If desired, the yellow bleachable dye(s) that are useful in layers generally overlying the green- and red-sensitive layers of the present photographic elements can be formed from appropriate dye precursors in a processing step which is prior to the silver-dye-bleach step of the present processes. Illustrative precursors for the formation of yellow bleachable dyes, as well as methods for the formation of yellow dyes therefrom, can be found in U.S. Pat. Nos. 2,653,874 and 2,652,328. An advantage of using dye precursors in the present elements, rather than colored dyes, is the increased photographic speeds that generally result from such precursor use. It is preferred that dye precursor(s) be selected for use in the present invention which form yellow dye(s) during the black and white development step of the present processes.
The loss in photographic speed mentioned hereinbefore (the yellow dye-containing layer of the present photo elements) can also be at least partially overcome by multiple-coating the blue-sensitive emulsion and incorporating the bleachable yellow dye into the lower fraction of such a coating. This approach has been described heretofore, as in U.S. Pat. Nos. 3,650,739, for example.
If desired, incorporated yellow-dye-forming photographic color couplers can also be present in the yellow layer of the present photographic elements, care being taken to abide by the quantity limitations set out above. Examples of such incorporated (ballasted) yellow dye-forming color couplers can be found in the many publications in which incorporated couplers have been described. Such couplers are described in the references cited in Section XXII on page 11c of Product Licensing Index, December, 1971.
The green-sensitized and red-sensitized layers in the photographic elements of this invention contain incorporated magenta dye-forming and incorporated cyan dye-forming color couplers, respectively, in addition to the spectrally sensitized silver halide materials described above. Since the particular identity of the specific incorporated color-forming yellow, magenta and cyan couplers that are selected for use in the practice of this invention does not constitute an essential element of the invention, such materials will not be discussed in detail herein. Many examples of the use of incorporated color-forming photographic couplers exist, including, many of those described in Section XXII on page 110 of Product Licensing Index, December 1971.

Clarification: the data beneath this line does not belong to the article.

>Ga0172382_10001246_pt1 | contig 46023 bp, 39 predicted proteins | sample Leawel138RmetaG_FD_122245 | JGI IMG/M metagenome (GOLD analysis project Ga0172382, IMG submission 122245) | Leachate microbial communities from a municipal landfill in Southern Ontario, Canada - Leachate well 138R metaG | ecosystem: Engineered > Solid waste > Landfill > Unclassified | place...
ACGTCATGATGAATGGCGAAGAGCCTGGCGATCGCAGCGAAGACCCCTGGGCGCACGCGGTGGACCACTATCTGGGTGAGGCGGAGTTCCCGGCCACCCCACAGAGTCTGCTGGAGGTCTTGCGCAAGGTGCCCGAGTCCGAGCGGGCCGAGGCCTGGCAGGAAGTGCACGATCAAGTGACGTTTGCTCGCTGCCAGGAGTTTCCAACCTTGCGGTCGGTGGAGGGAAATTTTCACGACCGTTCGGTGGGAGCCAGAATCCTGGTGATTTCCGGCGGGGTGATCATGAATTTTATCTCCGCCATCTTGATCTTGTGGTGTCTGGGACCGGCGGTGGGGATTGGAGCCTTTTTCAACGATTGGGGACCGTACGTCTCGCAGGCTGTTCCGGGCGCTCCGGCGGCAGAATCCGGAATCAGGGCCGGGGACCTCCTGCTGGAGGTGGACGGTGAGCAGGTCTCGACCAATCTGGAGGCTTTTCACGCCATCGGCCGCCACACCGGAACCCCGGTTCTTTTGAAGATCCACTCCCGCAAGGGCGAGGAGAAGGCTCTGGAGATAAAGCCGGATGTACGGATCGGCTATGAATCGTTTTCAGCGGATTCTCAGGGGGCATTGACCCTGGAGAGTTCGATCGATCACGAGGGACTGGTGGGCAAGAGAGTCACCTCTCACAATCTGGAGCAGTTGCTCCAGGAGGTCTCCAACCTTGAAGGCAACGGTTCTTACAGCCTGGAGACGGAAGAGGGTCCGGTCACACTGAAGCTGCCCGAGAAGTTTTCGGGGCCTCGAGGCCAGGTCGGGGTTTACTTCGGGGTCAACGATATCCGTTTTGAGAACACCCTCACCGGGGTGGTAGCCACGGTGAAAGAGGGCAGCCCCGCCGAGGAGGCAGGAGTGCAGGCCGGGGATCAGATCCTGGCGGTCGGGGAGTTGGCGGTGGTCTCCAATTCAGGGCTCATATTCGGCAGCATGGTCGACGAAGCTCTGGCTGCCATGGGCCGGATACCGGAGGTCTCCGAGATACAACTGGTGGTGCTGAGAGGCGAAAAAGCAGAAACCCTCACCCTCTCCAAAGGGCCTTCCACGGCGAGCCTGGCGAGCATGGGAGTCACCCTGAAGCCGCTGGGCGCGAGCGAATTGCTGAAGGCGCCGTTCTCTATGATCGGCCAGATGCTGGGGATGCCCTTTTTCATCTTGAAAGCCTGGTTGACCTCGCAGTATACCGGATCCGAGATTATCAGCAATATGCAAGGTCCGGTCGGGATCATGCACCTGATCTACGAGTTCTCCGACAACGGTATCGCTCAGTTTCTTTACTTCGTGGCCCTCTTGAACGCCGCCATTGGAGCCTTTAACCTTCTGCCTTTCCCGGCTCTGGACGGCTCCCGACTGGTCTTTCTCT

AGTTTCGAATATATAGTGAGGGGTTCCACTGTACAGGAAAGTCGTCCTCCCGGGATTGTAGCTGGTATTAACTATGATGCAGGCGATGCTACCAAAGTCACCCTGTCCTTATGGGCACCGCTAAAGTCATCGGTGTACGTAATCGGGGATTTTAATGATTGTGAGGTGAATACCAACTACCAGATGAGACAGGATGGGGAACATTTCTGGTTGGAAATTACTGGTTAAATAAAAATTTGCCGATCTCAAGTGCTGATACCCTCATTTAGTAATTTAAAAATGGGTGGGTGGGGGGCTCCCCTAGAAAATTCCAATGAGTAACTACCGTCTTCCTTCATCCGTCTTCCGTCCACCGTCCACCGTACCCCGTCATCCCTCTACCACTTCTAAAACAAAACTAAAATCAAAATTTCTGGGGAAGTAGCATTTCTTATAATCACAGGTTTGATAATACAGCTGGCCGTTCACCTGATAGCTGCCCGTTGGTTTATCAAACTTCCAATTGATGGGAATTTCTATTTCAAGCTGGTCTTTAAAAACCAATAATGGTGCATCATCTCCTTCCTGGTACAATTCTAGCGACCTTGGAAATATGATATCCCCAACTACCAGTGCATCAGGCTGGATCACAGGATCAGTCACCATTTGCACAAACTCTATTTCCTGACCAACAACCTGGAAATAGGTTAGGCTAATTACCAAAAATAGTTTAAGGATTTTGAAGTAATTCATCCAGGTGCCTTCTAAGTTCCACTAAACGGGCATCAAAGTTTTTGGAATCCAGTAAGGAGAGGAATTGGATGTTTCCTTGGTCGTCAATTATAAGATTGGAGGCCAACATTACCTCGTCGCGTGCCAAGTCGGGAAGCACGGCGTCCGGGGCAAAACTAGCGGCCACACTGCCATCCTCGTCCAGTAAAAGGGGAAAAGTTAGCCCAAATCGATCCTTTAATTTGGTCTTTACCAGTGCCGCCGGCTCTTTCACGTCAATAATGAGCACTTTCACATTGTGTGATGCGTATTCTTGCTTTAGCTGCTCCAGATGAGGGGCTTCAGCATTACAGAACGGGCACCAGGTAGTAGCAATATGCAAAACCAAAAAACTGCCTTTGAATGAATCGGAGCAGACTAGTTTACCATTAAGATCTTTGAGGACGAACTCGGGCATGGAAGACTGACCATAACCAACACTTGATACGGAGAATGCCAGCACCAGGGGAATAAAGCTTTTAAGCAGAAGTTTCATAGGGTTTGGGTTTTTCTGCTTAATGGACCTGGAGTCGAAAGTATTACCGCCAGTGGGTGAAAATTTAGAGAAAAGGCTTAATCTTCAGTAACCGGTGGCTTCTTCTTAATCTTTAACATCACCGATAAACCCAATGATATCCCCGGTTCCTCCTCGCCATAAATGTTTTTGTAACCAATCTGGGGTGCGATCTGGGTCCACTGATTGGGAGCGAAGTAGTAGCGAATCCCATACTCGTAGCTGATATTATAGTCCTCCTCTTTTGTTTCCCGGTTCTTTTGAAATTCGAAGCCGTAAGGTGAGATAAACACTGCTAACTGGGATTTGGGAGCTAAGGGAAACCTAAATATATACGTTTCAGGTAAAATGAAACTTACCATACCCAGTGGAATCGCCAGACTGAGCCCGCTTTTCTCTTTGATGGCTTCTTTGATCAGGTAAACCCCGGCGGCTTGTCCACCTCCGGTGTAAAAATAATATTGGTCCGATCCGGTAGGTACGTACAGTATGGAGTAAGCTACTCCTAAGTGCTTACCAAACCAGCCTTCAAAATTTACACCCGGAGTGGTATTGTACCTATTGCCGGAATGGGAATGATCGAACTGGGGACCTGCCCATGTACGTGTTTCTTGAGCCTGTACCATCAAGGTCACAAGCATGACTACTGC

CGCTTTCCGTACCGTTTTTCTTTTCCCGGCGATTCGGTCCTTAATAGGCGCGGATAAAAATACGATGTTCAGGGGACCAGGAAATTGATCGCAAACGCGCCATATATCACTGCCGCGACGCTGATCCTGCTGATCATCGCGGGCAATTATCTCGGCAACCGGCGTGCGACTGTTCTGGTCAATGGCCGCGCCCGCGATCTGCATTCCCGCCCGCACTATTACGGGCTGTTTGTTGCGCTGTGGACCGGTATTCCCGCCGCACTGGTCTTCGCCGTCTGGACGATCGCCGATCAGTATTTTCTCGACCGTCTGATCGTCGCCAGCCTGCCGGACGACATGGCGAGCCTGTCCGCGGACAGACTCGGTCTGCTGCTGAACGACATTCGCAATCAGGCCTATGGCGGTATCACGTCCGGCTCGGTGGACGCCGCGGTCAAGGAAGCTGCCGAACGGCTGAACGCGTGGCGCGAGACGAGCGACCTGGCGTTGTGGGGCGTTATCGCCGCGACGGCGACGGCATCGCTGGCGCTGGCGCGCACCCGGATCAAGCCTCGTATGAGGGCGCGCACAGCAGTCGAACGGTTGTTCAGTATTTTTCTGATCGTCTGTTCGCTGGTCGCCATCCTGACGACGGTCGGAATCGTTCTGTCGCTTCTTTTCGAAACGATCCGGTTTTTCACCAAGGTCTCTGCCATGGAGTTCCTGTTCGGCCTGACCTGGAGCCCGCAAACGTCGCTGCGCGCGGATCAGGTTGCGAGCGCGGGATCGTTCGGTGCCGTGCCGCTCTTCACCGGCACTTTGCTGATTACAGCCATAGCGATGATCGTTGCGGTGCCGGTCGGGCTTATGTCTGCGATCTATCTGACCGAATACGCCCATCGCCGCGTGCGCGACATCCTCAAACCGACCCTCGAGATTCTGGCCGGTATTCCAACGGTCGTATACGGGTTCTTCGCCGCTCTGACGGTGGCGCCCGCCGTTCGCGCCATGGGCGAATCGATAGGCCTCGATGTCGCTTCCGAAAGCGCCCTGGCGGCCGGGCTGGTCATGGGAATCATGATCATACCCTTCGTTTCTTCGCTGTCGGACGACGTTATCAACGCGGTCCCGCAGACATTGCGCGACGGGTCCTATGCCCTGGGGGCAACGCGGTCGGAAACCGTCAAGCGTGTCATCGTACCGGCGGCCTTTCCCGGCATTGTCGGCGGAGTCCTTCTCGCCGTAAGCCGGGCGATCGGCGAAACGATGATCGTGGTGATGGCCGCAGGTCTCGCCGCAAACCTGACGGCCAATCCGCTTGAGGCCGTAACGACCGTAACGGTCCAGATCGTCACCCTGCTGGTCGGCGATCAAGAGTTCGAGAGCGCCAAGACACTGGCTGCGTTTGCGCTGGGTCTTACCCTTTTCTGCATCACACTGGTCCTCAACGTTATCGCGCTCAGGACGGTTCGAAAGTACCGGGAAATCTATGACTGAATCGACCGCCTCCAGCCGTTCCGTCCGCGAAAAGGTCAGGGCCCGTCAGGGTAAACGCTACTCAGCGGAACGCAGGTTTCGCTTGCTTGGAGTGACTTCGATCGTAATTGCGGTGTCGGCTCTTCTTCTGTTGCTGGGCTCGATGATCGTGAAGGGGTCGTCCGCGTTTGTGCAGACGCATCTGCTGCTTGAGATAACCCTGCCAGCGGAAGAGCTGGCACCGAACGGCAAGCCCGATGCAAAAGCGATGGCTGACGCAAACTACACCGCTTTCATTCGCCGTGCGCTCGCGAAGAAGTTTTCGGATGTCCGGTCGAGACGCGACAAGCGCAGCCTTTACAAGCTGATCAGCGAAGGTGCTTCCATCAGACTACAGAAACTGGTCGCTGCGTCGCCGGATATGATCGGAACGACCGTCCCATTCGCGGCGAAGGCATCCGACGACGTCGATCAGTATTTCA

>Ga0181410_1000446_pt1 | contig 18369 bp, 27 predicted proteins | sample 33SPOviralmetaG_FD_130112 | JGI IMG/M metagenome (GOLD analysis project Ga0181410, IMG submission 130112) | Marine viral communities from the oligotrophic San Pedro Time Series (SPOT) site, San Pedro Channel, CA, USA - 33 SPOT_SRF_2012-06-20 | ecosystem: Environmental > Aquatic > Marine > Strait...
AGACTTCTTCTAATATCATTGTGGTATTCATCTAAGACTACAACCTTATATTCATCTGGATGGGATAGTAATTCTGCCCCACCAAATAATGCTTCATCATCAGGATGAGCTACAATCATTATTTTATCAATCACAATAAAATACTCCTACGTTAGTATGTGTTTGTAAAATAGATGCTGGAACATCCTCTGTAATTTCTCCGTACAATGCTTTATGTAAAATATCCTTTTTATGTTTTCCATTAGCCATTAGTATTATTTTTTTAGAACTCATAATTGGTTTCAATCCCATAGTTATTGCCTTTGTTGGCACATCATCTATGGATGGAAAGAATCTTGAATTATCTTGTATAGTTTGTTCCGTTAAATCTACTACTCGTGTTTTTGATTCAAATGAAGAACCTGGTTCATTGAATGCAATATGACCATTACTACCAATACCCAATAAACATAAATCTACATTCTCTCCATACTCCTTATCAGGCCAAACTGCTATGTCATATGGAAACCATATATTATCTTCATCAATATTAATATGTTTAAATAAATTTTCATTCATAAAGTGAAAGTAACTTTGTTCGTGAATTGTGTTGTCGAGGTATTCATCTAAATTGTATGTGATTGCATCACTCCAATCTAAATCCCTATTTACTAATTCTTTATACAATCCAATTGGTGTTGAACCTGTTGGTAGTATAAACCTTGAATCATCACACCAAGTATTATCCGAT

Similarly, much has been published concerning the manufacture of multi-layer "color" photographic elements. See, for example, the several procedures referred to in Section XVIII on page 109 of Product Licensing Index, December 1971. The successful practice of the present invention does not depend upon any particular manipulative procedure being used in the manufacture of the photographic elements described above, nor in the use of any particular type of manufacturing equipment, so long as the essential features regarding constitution of the various color-forming layers, as set out hereinbefore, are observed.
For convenience, the novel processes of the present invention will be set out once again in outline form. Such processes comprise the following steps:
a. Develop the imagewise exposed hybrid-BDIC element in non-color ("black and white") developer.
c. Contact the element with mild non-fixing silver-dye-bleach solution (this is the "non-fixing silver-dye-bleach" step.)
e. Fog and color develop.
g. Bleach and fix.
The rinse steps are preferred for best results, but are not essential. Otherwise, the steps set out must be performed, in the order set out above. Details concerning these process steps follow.